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Instructors can find OER in a variety of resources. Most OER organizations or collaborations have a database or central list of resources that faculty have added. Some databases also feature annotations or faculty feedback. Additionally, many disciplines have their own OER websites. The list below is not comprehensive but can instead be used as a starting point for faculty doing interdisciplinary work or work in any discipline. Remember that not all of the learning materials in these repositories and sources are OER for modifying but most of the content is freely available under Fair Use and/or with attribution.
General Education Search
(merlot.org) is a free and open peer reviewed collection of online teaching and learning materials and faculty-developed services contributed and used by an international education community. MERLOT was opened in 1997 and is supported by the California State University System.
- MERLOT does not house content, but is a collection of links to other content. The materials can be ranked and many are peer-reviewed. There are discipline specific Communities that curate and review the content.
- Recommended for the Business, Education, Music, and Social Science subject areas.
Recorded Lectures & Video Tutorials Search
Modular Course Components
OER and OCW Search Engines
The OpenCourseWare (OCW) movement began in the United States with the Massachusetts Institute of Technology in 2002. This movement is university driven, and is focused on making the educational course materials that have been created by faculty available outside of the institution. The materials available vary by course, professor and even semester posed. Materials can include syllabi, written lectures, assignments, readings, videotaped lectures, and audio lectures.
This is not a complete list so we will update when possible.
Tips for Searching OER
Tips for Searching OER:
- Use the advanced searching feature if there is one. This will save you some time and limit your search.
- Start with broad terms (ex. disease instead of cancer) and then narrow.
- As you narrow, think about disciplinary language. Is there something else this topic might be referred to as?
- If you still aren't getting good results, try to start with the browsing feature (even if it's very broad). Sometimes the term your searching isn't used but you still know it would be under a broad subject like "humanities" or "writing".
Also, see below for an infograpic which visualize the process of searching for OER.
*Note: this infographic was adapted and modified from the University of Texas at Austin's original infographic. For more information, see their Center for Open Educational Resources and Language Learning website.
Finding Open Images
There are many image resources on the web, so here are just a few approaches to help you find openly licensed images to use in your courses.
- Google Image Search – will help you find results from Flickr, Wikipedia, Wikimedia Commons, and general web pages
- you can take advantage of the advanced image search, to refine your searching and to select a CC licensing you prefer in two ways..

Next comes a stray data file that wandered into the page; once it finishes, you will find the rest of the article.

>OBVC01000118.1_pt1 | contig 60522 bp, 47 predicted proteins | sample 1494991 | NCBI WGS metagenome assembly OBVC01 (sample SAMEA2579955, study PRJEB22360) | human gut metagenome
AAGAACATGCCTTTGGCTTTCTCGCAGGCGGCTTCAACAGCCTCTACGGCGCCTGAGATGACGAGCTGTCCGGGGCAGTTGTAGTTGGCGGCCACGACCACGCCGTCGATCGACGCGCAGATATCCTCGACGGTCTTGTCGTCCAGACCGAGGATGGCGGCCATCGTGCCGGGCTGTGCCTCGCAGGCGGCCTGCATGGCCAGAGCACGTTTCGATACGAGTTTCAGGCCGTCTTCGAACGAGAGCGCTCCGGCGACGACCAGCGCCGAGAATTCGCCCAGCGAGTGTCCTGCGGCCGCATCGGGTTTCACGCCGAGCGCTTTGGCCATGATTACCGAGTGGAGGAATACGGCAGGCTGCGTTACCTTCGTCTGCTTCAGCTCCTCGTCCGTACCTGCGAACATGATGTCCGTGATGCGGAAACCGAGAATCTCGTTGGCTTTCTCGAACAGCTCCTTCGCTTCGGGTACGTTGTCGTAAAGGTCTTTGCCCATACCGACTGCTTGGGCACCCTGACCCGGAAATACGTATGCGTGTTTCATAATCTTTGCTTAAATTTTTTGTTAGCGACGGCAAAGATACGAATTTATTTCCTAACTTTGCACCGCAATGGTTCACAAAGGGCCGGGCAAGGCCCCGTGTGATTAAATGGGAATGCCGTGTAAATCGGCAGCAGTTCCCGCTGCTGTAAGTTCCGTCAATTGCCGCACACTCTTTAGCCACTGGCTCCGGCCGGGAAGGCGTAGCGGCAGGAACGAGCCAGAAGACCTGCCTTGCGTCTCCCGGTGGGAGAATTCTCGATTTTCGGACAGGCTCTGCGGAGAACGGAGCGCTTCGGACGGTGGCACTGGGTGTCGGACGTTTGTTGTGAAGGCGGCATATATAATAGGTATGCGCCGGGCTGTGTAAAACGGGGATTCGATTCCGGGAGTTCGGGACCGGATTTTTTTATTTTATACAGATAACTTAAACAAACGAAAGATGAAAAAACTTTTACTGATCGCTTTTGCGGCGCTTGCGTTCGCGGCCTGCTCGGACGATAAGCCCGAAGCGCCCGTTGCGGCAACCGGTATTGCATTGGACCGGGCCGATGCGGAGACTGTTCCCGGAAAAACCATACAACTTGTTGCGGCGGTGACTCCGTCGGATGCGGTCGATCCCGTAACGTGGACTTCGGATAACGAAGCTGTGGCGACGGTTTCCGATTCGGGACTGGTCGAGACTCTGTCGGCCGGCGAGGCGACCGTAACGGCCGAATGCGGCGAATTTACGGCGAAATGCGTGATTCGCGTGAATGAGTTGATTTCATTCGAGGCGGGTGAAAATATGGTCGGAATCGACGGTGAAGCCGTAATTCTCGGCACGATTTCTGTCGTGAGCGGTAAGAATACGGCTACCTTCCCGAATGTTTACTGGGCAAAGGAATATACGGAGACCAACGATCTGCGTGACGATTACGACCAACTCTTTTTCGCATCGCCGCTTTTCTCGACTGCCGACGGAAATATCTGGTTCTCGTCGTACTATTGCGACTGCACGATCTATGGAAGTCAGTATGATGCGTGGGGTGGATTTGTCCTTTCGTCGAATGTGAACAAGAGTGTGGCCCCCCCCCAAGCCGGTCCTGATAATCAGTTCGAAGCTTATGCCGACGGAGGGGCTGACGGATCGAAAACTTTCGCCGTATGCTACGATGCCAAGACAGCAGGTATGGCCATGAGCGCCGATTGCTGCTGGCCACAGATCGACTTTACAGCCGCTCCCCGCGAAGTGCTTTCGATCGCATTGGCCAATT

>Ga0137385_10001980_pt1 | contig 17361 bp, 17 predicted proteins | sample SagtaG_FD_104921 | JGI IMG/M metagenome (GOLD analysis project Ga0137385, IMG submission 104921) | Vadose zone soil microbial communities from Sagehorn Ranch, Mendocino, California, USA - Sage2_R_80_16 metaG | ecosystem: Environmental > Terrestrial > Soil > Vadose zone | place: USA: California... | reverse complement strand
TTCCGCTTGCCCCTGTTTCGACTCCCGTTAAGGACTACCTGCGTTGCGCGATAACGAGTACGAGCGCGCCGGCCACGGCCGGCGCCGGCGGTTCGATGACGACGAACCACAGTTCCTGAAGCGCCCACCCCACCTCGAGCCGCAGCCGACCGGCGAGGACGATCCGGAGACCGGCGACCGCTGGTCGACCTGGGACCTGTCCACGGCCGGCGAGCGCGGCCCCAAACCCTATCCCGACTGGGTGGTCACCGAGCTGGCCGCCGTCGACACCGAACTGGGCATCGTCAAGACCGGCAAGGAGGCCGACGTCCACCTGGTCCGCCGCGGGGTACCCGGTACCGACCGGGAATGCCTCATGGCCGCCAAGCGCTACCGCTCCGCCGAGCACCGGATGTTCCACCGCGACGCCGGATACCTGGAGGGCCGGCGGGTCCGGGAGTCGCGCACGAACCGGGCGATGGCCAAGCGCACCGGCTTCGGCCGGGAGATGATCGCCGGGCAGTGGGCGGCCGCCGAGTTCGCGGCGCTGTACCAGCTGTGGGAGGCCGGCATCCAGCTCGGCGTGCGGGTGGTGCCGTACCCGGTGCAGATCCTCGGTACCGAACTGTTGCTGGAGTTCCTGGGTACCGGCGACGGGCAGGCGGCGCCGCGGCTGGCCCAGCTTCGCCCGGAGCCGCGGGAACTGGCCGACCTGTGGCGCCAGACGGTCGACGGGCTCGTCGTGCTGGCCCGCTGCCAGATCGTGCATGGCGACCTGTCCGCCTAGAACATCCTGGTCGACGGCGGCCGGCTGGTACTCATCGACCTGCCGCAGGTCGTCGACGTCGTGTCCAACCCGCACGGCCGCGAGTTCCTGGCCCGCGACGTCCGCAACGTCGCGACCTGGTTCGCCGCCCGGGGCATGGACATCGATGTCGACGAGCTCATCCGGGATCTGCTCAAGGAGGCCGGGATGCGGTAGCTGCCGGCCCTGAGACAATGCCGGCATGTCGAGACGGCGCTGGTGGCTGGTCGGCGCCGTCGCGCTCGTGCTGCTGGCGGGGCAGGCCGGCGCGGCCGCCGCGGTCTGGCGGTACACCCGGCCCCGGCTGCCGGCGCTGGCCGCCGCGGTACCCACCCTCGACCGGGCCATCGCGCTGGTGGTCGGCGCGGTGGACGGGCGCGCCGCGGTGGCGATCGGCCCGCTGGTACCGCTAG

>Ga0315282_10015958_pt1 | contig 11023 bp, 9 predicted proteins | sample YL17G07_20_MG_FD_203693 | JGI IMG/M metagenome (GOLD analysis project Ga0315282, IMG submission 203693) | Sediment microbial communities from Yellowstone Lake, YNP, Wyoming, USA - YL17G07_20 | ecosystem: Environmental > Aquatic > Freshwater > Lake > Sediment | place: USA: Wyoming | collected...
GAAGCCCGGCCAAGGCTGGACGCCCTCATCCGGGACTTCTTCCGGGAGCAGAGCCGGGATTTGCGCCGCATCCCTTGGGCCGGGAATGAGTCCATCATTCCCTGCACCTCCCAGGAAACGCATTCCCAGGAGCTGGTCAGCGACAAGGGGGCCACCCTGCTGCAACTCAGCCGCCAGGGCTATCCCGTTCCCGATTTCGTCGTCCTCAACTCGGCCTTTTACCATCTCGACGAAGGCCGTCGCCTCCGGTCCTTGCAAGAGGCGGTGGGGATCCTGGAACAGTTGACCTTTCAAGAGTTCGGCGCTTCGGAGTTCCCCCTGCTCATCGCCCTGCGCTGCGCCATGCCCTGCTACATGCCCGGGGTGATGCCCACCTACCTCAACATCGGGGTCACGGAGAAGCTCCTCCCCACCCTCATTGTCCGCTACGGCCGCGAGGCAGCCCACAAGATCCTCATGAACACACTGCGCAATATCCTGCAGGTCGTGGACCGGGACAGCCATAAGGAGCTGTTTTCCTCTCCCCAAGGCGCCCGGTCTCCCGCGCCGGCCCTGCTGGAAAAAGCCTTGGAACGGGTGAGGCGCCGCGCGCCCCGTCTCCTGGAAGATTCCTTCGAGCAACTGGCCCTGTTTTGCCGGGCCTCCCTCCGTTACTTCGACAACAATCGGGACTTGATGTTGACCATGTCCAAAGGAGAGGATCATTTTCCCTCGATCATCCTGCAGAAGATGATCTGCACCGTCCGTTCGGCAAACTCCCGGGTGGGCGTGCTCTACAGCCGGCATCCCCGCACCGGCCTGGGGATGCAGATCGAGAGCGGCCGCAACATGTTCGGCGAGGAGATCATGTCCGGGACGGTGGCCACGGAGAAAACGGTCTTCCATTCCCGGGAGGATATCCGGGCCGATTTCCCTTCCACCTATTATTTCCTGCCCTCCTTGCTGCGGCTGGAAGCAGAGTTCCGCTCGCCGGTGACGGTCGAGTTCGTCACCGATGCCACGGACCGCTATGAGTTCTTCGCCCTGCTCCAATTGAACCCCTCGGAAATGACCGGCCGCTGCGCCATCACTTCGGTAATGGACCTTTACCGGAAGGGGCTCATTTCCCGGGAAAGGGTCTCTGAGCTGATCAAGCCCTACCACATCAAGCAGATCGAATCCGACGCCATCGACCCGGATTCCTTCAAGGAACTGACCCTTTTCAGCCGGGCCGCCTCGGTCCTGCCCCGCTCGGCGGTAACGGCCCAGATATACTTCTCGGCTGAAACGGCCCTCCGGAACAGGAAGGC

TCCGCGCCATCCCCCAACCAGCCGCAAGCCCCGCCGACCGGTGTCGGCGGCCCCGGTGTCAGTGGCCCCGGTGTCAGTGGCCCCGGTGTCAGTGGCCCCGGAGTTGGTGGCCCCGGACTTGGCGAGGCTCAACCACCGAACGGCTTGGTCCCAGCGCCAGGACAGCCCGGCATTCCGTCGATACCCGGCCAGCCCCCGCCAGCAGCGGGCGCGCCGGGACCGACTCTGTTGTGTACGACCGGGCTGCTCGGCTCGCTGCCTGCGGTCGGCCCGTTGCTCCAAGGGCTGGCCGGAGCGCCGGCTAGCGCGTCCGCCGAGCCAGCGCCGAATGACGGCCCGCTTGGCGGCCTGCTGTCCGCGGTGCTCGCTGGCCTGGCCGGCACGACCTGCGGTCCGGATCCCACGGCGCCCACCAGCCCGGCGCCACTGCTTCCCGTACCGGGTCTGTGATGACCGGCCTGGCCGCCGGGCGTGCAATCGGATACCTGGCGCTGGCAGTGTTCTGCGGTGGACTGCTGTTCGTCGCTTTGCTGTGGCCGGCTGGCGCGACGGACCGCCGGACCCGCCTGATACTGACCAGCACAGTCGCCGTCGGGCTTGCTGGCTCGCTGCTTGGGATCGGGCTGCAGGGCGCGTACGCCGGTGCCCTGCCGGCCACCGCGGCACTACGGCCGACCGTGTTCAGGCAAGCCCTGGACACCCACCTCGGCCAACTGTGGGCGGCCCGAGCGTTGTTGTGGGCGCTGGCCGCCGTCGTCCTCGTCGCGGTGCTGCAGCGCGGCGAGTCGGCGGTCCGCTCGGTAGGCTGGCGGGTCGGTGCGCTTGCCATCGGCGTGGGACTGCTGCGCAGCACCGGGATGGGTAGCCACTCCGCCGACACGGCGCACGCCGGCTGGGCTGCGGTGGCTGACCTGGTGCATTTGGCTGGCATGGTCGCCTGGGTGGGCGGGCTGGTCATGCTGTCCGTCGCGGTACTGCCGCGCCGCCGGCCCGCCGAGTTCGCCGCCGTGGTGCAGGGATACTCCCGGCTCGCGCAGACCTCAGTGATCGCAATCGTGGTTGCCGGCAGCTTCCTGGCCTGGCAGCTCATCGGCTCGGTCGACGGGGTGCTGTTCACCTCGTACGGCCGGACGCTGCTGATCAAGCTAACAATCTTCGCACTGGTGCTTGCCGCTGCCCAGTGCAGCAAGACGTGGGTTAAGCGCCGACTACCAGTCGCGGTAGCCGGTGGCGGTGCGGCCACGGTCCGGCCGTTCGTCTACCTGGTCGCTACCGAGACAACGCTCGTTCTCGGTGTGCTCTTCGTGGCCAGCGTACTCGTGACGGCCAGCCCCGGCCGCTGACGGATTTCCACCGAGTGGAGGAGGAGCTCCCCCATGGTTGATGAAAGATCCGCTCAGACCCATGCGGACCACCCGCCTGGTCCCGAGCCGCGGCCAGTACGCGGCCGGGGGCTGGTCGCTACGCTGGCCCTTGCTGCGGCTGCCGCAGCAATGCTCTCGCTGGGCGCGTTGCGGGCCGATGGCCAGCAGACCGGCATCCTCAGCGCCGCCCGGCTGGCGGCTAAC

- Use the licensing filter
- Once you type in your search term, you will get an initial set of results
- you will have a list of filters on the top of the page, click on Search Tools
- use the licensing pull-down filter named Usage Rights to select the Creative Commons license you wish to search for.
- Use the Google Advanced Search
- at the bottom of the advanced search page, you can use the Usage Rights pull down to select the Creative Commons license you wish to search for.
- Reminder – even though you filter, check on the actual image site to be sure of the CC licensing or user permissions.
- Creative Commons Searching - this is a gateway to search other sites (Google images, YouTube, Flickr..etc) for content that is openly licensed
- you can search thirteen different sites through this search engine including , but only one at a time, you can't search across sites.
- Wikimedia Commons – The Commons houses all of the media that is used in Wikipedia, as well as additional public domain and freely-licensed educational media.
- The Commons does not provide an advanced search, everything on the site is either public domain or CC licensed. You will have to check with each individual item you find to view the licensing.
- Flickr - is to image sharing as YouTube is to video sharing. There is content from individuals as well as organizations like the Metropolitan Museum, of Art and the Library of Congress among others.
- take advantage of the advanced image search, to refine your searching and to select a CC licensing you want to search for
(last option on the advanced search page)
- check out the Flickr Commons for public photo archives (http://www.flickr.com/commons)
- reminder – even though you filter, check on the actual image to be sure of the CC licensing or user permissions
- OpenClipart – all clipart in OpenClipart is in the public domain.
- Browse by search, collection, or alphabetically by keyword.
- All images can be downloaded in .SVG, .PDF, and .PNG (up to 2000px X 2000px) formats.
- TheNounProject - The Noun Project is a collection of openly licensed icons. Most icons can be downloaded as both .PNG or .SVG files. All icons can be downloaded free of copyright for a small fee (usually a couple dollars), or free of charge under the terms of a Creative Commons license. Note that when an icon is downloaded free of charge, the illustrator's name is in the lower left corner of the image. This can be cropped off, but attribution must still be given in an appropriate place near the use of the image.
This is not a complete list so we will update when possible.
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